It appears Hinsdale Central and Hinsdale South classrooms will indeed get a bit cooler after a major step towards air conditioning the schools was taken Monday night.
The Board of Education voted 5-1 with one abstention to approve the issuance of general obligation bonds not to exceed $17.96 million to increase working cash in the district. The administration has made clear its intention to use the new dollars for capital improvements, including the air conditioning that would allow the district to implement a more convenient schedule for students.
Board President Dennis Brennan voted in favor of the resolution along with board members Kay Gallo, DeeDee Gorgol, Michael Kuhn and Jennifer Planson. Richard Skoda voted against the resolution and Dianne Barrett abstained, saying she thought the resolution was deceptive to taxpayers.
On Dec. 12 to be used for the installation of air conditioning and other capital expenses. Barrett and Skoda voted against that resolution.
Bill Hofherr of George K. Baum said during the meeting at Hinsdale South that the firm arranged the sale of the district’s bonds earlier Monday in a market that was more receptive than expected. The 3.17 percent true interest rate George K. Baum received was lower than the 3.49 percent rate the firm discussed with the board in November.
The lower rate will mean the district’s debt service obligation will be about $1.33 million less than expected, allowing it to reduce the payback period by one year. The bonds will be paid off in 18 years instead of 19, like the district had anticipated.
“The bonds were very well received,” Hofherr said. “There was very strong demand for the bonds in the marketplace today.”
Taxpayers will be on the hook for paying the new debt, which will result in a property tax bump of approximately $30 the first year, $36 the second year, and a lesser amount in the third year, Hofherr said. In the fourth year of the bond, taxpayers will be paying the same debt service amount they’re currently paying as a result of other bonds coming off the books.
Barrett said she thinks it is illegal that the resolution states the bond money is going towards the working cash fund when it’s been said it’ll go towards capital projects.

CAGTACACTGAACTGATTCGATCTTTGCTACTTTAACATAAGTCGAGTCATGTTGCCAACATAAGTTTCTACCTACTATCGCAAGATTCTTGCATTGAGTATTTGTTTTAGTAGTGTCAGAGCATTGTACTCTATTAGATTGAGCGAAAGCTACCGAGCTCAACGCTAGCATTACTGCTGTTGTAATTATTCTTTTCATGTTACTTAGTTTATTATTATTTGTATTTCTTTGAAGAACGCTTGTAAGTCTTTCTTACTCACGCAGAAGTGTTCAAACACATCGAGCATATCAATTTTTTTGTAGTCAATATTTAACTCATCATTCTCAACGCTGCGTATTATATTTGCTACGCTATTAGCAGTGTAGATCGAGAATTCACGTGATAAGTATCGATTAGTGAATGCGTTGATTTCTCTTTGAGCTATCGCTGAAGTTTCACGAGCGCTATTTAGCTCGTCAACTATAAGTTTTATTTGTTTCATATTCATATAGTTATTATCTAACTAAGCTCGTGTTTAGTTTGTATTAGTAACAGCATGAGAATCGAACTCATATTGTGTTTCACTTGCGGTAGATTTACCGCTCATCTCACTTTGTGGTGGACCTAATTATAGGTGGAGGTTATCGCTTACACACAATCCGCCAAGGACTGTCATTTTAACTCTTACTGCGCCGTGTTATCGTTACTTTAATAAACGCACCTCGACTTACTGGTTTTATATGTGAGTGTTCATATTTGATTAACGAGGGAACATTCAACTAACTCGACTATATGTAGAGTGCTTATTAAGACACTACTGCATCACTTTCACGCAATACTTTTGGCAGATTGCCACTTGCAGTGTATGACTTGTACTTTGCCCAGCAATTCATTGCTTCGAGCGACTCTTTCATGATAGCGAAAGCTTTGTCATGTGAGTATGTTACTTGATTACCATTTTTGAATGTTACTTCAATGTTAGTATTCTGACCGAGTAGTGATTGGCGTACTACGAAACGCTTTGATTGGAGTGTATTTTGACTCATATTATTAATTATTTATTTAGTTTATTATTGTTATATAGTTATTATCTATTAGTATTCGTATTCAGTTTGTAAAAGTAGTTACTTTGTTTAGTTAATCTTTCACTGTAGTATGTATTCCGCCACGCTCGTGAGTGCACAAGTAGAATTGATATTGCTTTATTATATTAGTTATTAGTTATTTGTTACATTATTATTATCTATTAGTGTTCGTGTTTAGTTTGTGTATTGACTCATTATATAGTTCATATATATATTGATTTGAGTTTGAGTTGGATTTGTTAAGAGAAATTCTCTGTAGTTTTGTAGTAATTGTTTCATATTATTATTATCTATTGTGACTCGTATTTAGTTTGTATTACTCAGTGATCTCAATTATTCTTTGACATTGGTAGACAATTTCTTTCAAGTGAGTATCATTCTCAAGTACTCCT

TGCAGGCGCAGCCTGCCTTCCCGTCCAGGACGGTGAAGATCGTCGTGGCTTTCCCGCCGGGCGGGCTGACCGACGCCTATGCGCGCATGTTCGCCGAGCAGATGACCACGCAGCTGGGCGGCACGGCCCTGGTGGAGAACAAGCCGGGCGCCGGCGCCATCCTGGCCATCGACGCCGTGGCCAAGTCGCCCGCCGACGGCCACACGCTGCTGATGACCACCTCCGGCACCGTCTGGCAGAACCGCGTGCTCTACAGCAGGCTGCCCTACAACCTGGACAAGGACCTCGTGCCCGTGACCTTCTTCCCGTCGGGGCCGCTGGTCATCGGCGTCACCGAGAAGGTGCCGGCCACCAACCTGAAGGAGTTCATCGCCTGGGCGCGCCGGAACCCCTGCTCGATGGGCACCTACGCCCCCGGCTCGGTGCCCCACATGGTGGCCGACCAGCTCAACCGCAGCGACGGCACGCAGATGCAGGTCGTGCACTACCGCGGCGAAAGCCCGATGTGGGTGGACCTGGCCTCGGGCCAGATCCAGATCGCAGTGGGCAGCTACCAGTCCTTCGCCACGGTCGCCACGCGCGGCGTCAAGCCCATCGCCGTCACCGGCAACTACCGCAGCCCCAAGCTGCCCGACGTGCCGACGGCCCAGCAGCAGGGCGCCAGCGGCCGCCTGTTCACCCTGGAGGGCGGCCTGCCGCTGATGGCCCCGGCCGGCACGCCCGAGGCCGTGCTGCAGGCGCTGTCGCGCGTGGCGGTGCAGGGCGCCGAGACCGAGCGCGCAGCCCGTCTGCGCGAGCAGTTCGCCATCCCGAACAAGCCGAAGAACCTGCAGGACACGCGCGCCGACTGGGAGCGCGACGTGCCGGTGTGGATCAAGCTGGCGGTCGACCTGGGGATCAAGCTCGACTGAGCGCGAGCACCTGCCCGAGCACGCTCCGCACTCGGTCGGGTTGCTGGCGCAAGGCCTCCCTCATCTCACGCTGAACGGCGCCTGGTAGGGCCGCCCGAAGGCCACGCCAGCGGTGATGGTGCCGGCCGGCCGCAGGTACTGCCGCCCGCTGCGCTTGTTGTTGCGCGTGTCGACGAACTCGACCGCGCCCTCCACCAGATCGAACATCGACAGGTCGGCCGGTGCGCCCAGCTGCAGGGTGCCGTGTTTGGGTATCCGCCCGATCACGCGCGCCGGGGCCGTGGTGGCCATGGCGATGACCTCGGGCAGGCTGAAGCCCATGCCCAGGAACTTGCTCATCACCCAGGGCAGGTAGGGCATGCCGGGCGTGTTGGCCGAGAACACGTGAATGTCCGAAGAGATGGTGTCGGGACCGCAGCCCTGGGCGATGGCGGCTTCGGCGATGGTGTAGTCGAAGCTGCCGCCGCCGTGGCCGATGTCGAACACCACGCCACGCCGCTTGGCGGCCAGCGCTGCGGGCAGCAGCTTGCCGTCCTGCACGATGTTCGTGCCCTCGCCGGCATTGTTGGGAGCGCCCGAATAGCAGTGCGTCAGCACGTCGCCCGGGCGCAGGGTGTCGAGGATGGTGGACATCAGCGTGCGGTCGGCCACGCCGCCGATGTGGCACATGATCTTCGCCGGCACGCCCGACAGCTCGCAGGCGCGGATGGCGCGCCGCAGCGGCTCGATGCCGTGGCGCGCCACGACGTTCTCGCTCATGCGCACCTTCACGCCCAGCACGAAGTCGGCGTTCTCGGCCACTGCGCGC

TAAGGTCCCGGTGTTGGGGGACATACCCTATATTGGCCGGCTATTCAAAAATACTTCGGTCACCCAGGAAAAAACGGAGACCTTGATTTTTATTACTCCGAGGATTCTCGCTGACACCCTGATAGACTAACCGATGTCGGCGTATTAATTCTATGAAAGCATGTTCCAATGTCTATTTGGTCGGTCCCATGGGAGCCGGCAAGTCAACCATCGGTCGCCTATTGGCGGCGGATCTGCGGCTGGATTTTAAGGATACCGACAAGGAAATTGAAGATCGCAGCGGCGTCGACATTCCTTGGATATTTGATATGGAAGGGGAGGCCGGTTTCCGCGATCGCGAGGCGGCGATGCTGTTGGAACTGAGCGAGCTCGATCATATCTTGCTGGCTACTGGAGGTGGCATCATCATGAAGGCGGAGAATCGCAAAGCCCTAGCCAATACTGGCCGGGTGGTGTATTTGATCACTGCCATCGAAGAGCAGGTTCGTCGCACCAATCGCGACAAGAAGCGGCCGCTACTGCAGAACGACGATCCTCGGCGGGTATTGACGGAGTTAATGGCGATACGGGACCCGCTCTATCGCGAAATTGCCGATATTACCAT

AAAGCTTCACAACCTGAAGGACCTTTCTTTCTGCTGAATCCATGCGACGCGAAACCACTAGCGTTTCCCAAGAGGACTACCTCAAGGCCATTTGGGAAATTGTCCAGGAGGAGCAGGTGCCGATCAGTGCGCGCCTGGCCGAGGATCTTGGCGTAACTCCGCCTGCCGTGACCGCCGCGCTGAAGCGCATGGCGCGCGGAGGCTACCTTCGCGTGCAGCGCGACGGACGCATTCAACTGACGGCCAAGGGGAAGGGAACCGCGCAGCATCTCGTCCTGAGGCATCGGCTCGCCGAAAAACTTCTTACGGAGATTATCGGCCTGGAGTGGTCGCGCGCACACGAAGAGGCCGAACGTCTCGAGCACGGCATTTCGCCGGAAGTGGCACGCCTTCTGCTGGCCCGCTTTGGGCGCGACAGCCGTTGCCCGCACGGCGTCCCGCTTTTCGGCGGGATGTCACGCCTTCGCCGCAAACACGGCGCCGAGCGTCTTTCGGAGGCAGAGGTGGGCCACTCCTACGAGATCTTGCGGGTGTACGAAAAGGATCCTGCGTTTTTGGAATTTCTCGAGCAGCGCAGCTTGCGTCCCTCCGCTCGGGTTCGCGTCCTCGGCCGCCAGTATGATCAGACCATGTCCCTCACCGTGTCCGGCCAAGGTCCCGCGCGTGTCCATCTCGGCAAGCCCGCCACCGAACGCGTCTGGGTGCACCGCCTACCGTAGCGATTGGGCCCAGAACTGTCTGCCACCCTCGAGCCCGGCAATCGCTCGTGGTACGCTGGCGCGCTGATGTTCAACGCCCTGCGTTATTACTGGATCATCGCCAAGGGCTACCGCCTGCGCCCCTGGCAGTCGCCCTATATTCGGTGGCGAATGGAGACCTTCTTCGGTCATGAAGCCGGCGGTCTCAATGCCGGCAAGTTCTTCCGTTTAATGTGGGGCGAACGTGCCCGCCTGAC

“The working cash funds are going to be used for air conditioning—that’s deceiving to taxpayers,” Barrett said.
Brennan said the intended use of the bonds for capital projects has been made clear throughout the board's discussion, regardless of the resolution’s language.
Barrett also said the district’s attorneys should have looked over the bond documents drafted by Chapman and Cutler, the law firm that represents the bond buyers, before any votes were cast.
Hofherr said George K. Baum’s attorneys have looked over Chapman and Cutler’s documents and found the bond purchase and use of the resulting revenue to be “completely legal.”
Skoda has said during past discussions he is against borrowing nearly $18 million on the taxpayers' dime when the district already has $7 million available in the working cash fund.
The board member didn't say much about the bond issue Monday, but in November said he supported going to referendum in November to get the blessing of the community.
“My suggestion is for the board to figure out what they really need and go to the voters in this economy and say, ‘We really need this and we have a lot of very energetic people that believe in this,’” Skoda said at the board's Nov. 21 meeting.
If air conditioning is installed, the start of the school year could be moved to an earlier date—when temperatures are high—so that finals could be completed before winter break.
Superintendent Dr. Nicholas Wahl said the air conditioning bonds needed to be secured before any changes are made to next year’s school calendar, which will be discussed in March and finalized in April.